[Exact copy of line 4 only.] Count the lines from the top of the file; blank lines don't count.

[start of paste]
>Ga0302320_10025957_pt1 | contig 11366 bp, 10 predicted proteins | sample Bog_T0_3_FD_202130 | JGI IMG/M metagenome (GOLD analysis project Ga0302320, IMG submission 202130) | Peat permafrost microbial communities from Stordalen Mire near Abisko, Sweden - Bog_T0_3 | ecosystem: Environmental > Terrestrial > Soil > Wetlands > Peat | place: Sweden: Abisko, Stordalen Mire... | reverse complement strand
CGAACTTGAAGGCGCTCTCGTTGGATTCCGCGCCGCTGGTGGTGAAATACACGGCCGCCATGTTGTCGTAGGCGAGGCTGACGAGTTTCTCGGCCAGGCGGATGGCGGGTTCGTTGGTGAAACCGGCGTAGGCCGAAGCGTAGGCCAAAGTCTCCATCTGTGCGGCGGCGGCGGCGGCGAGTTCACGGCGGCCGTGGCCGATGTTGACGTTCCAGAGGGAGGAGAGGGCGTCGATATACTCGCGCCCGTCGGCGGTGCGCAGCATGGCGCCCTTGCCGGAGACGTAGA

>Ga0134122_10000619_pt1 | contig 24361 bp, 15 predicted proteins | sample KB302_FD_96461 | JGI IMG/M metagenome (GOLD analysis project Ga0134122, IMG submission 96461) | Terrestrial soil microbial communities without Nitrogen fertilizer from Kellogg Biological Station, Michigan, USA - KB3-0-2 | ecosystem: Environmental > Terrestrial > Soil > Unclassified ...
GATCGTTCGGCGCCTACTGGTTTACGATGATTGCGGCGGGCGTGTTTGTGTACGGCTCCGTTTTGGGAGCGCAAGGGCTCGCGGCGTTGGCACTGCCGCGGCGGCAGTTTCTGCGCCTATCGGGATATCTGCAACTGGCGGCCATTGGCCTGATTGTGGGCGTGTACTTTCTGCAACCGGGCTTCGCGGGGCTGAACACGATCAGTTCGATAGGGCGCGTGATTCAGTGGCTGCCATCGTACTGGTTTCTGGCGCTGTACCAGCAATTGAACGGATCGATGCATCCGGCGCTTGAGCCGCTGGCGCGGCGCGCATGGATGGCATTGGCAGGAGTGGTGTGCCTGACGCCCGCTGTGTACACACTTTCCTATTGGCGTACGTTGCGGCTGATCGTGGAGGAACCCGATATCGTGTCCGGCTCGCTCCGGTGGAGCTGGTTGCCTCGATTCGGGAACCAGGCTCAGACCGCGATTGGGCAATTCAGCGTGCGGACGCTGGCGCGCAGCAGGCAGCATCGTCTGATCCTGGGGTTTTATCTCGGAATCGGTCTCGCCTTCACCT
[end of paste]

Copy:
GATCGTTCGGCGCCTACTGGTTTACGATGATTGCGGCGGGCGTGTTTGTGTACGGCTCCGTTTTGGGAGCGCAAGGGCTCGCGGCGTTGGCACTGCCGCGGCGGCAGTTTCTGCGCCTATCGGGATATCTGCAACTGGCGGCCATTGGCCTGATTGTGGGCGTGTACTTTCTGCAACCGGGCTTCGCGGGGCTGAACACGATCAGTTCGATAGGGCGCGTGATTCAGTGGCTGCCATCGTACTGGTTTCTGGCGCTGTACCAGCAATTGAACGGATCGATGCATCCGGCGCTTGAGCCGCTGGCGCGGCGCGCATGGATGGCATTGGCAGGAGTGGTGTGCCTGACGCCCGCTGTGTACACACTTTCCTATTGGCGTACGTTGCGGCTGATCGTGGAGGAACCCGATATCGTGTCCGGCTCGCTCCGGTGGAGCTGGTTGCCTCGATTCGGGAACCAGGCTCAGACCGCGATTGGGCAATTCAGCGTGCGGACGCTGGCGCGCAGCAGGCAGCATCGTCTGATCCTGGGGTTTTATCTCGGAATCGGTCTCGCCTTCACCT